4GW should be renamed 4GP, that is, 4th generation politics. It certainly isn't war. War is when a country uses all of its resources to kill the people and destroy the resources of another country. Real war hasn't been seen anywhere on this planet since 1945. The little things we've grown accustomed to calling "war" nowadays would hardly qualify as "minor theaters" in the second world war.

Real war has as its objective the extermination of another country. Real wars end when the losers, faced with inevitable annihilation, surrender unconditionally.

The 4GW literature is about brush fires, police actions and extended politics. They're not about war. The reason that 1st world nations are unable to defeat insurgencies is simply because the 1st world nations only go to war in extreme extreme circumstances. We haven't seen that in decades.

Another way of describing the difference between war and "what passes for war" is that in war, the armed forces do not distinguish between enemy military forces and enemy civilians. And the US military knows that the difference between Iraq and Germany was not in the quality of our occupation forces. No, it was in the character of the wars that preceded the peace. They don't talk about it publicly because real war is a violation of the Geneva Convention (that protects civilians). For example:
Just War Theory and Democratization by Force

Military Review, US Army, September-October 2012
Just War Theory and Democratization by Force: Two Incompatible Agendas
Cora Sol Goldstein, PhD
Is the doctrine of minimum collateral damage compatible with a strategy of democratization by force?
" The principles of jus in bello are incompatible with total victory and, therefore, with democratization by force."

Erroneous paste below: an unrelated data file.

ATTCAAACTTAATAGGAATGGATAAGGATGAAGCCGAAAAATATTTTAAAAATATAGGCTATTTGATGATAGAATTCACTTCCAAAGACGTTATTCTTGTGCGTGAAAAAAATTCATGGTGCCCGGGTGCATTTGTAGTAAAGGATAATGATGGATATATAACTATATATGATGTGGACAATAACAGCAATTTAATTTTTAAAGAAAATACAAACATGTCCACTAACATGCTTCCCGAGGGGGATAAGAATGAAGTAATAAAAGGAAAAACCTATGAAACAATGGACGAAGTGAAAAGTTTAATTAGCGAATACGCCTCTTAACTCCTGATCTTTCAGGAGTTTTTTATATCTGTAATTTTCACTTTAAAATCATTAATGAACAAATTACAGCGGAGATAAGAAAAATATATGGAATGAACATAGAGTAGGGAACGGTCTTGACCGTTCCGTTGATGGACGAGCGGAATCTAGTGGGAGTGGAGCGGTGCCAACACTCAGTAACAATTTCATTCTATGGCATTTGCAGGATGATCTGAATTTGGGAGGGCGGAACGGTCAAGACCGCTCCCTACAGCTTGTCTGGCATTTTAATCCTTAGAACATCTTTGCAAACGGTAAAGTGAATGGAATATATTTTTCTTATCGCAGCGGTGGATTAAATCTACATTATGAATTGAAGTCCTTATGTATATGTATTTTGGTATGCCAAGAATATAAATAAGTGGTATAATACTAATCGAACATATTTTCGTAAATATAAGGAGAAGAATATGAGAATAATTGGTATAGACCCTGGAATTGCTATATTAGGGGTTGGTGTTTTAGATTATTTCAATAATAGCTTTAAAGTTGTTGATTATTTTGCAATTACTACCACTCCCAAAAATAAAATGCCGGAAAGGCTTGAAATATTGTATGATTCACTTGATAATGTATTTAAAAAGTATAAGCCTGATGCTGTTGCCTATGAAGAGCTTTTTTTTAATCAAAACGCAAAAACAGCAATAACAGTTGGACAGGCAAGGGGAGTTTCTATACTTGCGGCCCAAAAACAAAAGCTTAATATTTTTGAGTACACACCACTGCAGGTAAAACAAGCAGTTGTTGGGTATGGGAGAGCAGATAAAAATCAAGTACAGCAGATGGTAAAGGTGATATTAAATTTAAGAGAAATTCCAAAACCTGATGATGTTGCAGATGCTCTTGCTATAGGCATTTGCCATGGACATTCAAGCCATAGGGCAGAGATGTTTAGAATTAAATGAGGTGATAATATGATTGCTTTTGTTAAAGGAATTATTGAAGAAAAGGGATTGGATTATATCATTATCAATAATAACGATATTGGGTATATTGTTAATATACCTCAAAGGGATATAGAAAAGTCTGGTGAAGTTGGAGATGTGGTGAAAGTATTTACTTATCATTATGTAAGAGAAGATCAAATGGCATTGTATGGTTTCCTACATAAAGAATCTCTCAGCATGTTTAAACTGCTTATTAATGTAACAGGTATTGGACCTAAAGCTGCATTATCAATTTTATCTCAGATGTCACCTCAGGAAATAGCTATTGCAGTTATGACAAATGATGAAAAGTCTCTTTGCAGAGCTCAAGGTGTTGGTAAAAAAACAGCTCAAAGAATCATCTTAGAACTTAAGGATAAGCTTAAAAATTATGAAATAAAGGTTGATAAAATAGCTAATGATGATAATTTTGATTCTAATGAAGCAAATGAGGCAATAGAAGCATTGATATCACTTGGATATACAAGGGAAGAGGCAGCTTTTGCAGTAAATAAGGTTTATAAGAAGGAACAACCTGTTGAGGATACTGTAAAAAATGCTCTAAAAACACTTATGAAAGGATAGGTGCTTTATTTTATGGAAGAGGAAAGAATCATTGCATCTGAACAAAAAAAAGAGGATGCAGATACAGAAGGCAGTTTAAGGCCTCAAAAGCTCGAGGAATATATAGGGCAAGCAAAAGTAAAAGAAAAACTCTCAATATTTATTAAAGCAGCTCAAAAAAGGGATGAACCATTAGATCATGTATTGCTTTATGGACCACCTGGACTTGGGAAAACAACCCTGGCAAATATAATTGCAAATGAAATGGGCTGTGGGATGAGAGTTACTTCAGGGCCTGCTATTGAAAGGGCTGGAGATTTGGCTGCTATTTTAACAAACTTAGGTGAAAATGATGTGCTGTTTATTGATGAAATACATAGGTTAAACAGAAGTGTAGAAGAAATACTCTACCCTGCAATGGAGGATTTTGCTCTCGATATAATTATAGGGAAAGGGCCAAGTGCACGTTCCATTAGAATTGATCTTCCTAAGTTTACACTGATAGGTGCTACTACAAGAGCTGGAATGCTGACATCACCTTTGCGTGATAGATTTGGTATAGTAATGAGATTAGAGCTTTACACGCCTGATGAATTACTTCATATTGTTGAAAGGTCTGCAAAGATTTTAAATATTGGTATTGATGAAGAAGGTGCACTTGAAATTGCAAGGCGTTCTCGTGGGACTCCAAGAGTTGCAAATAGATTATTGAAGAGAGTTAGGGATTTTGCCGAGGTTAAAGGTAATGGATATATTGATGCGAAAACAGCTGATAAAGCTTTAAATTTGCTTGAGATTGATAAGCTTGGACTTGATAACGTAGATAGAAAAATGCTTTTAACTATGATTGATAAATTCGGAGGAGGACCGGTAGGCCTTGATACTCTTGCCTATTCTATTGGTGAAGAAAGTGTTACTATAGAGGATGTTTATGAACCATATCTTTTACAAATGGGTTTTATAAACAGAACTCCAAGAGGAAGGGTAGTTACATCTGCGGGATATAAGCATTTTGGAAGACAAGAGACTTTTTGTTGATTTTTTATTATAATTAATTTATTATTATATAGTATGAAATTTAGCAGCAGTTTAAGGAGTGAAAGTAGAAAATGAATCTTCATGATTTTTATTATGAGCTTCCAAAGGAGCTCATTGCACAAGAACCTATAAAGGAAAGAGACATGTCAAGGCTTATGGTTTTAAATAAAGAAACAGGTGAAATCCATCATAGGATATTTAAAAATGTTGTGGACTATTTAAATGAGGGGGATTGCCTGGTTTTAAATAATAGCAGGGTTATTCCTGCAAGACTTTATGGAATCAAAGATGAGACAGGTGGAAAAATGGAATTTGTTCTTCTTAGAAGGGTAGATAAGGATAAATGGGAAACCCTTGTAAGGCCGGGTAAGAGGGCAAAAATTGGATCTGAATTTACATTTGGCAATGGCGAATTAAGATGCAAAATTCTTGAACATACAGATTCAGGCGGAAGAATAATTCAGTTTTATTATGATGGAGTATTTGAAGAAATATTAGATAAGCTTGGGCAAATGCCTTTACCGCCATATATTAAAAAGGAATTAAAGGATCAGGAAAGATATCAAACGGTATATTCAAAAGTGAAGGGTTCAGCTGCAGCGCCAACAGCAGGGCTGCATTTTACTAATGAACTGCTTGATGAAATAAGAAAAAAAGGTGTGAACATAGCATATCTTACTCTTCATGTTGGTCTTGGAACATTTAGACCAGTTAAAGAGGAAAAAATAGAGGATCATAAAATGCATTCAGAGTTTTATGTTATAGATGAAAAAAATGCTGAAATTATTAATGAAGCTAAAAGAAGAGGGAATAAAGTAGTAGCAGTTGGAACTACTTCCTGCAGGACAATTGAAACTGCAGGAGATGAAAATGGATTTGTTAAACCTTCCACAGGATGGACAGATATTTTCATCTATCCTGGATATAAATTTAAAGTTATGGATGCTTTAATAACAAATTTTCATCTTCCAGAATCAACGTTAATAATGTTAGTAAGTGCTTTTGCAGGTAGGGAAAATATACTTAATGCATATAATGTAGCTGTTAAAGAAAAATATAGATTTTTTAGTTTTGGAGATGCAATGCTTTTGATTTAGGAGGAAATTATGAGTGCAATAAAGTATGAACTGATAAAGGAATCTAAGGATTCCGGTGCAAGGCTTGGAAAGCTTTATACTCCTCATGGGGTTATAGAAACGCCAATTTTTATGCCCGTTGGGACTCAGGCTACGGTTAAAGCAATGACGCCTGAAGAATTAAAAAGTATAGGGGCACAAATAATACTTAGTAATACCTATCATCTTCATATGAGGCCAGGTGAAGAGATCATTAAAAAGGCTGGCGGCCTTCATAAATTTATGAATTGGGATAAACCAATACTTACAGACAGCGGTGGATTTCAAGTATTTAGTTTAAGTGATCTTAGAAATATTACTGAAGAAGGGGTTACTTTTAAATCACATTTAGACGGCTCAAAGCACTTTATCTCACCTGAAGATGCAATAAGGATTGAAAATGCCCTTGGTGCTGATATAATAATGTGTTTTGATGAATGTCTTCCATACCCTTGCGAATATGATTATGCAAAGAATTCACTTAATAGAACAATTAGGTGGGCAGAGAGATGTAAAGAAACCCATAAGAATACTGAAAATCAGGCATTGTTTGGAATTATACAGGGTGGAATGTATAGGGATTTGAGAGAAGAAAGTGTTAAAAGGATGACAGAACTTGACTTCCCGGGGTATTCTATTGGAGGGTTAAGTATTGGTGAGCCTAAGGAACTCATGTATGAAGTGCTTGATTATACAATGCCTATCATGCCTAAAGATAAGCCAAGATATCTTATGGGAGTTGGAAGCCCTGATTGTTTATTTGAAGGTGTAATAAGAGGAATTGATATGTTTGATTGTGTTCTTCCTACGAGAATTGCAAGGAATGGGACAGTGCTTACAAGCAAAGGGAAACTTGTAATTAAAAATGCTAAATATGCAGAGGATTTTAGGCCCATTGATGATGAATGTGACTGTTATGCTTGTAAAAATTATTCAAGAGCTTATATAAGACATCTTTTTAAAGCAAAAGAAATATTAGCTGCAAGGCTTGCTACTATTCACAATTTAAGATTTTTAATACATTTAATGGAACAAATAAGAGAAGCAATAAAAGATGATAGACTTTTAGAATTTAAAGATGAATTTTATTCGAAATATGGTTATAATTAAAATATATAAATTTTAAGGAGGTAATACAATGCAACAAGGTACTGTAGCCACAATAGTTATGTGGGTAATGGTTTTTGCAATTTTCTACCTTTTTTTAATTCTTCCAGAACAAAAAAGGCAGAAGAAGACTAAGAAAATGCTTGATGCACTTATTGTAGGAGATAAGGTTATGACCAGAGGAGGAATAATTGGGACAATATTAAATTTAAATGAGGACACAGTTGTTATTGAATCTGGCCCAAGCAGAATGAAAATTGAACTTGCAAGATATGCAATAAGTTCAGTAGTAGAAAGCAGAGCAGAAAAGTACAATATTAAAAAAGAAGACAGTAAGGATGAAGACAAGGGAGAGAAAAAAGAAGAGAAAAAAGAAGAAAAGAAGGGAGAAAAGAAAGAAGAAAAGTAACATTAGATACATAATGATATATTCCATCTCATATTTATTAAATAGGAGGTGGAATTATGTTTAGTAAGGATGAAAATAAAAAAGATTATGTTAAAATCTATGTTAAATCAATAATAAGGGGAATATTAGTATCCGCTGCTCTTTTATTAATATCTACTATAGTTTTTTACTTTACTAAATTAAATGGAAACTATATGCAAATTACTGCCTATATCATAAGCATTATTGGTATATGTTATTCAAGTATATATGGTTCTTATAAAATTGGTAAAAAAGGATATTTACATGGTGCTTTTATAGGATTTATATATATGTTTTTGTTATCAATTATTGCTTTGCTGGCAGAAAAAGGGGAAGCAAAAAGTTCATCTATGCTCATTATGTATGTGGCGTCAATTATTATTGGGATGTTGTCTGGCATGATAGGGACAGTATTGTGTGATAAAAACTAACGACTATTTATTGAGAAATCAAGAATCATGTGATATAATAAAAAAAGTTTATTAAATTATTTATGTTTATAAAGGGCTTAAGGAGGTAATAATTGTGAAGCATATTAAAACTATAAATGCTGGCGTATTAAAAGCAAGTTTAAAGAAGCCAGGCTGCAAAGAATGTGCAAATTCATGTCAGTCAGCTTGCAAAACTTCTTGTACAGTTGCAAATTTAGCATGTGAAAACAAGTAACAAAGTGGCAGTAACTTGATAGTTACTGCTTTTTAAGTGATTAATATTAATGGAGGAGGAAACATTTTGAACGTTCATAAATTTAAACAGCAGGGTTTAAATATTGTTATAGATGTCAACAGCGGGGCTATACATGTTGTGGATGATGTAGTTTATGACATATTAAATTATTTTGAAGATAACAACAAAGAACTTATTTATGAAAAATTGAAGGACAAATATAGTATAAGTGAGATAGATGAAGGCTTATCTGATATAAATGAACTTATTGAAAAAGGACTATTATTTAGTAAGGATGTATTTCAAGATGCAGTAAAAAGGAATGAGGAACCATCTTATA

Anonymous Anonymous July 01, 2016 9:47 PM  

deiouss: Remember when I mentioned to you that I was beginning to believe intellectuals had failed to consider the implications of spreading their ideas to the masses? The further I carry the idea the more frightening it is. Primarily because even a meager knowledge of history should make that conclusion obvious. The French Revolution was brought about by the introduction of progressive ideas to the masses. It resulted in absurd amounts of bloodshed and the rise of a dictator who nearly conquered Europe. It was also a turning point that spread liberal ideas across the globe and led to the foundation of our republic.

deiouss: In the case of Nazi Germany though, Hitler took a poor understanding of social darwinism, "blood and soil", Nietzsche's nihilism, and the ideas of a few other philosophers and used their ideas to create his concept of the superior Aryan race, and even more catastrophically his concept of Lebensraum. He took the ideas of intellectuals and orchestrated the greatest catastrophe in the history of man.
deiouss: Now thanks to the socialist policies of the Democratic party and this belief among baby boomers that forcing their children to go to college would result in them becoming wealthy has birthed an entire generation that lack valuable skills but possess a crude knowledge of liberal ideas. They graduate with worthless degrees, and without work they begin devoting themselves radically to causes that were progressing adequately.

deiouss: 10 years ago egalitarianism was continuing to be accepted by society at a practical rate. Racism, sexism, and all forms of bigotry were declining. Now we have people who consider themselves victims looking at their situation and placing blame on the institutions which control the overwhelming majority of the world's power and wealth. These institutions are controlled by white men. Whether that came about because white men are superior, inferior brutes, or simply by luck is irrelevant.

deiouss: Now we have millions of young adults with IQ's similar to Hitler's, completely convinced of their enlightenment and superiority. We are on the brink of a revolution that will seek to gain what it already possesses. As I grow older I have become more of a pragmatist. I still believe the act of aborting a fetus is not immoral. However, adopting a policy which allows abortion threatens the existence of our species. What is "ethical" does not matter when it's implementation is a threat to humanity. There is no god, and Christianity has its flaws, but compared to the other world religions it is an adequate opiate for the common man. Evolution is an elegant theory explaining the origin of species. There is no need to push these ideas on the working man even if they represent reality.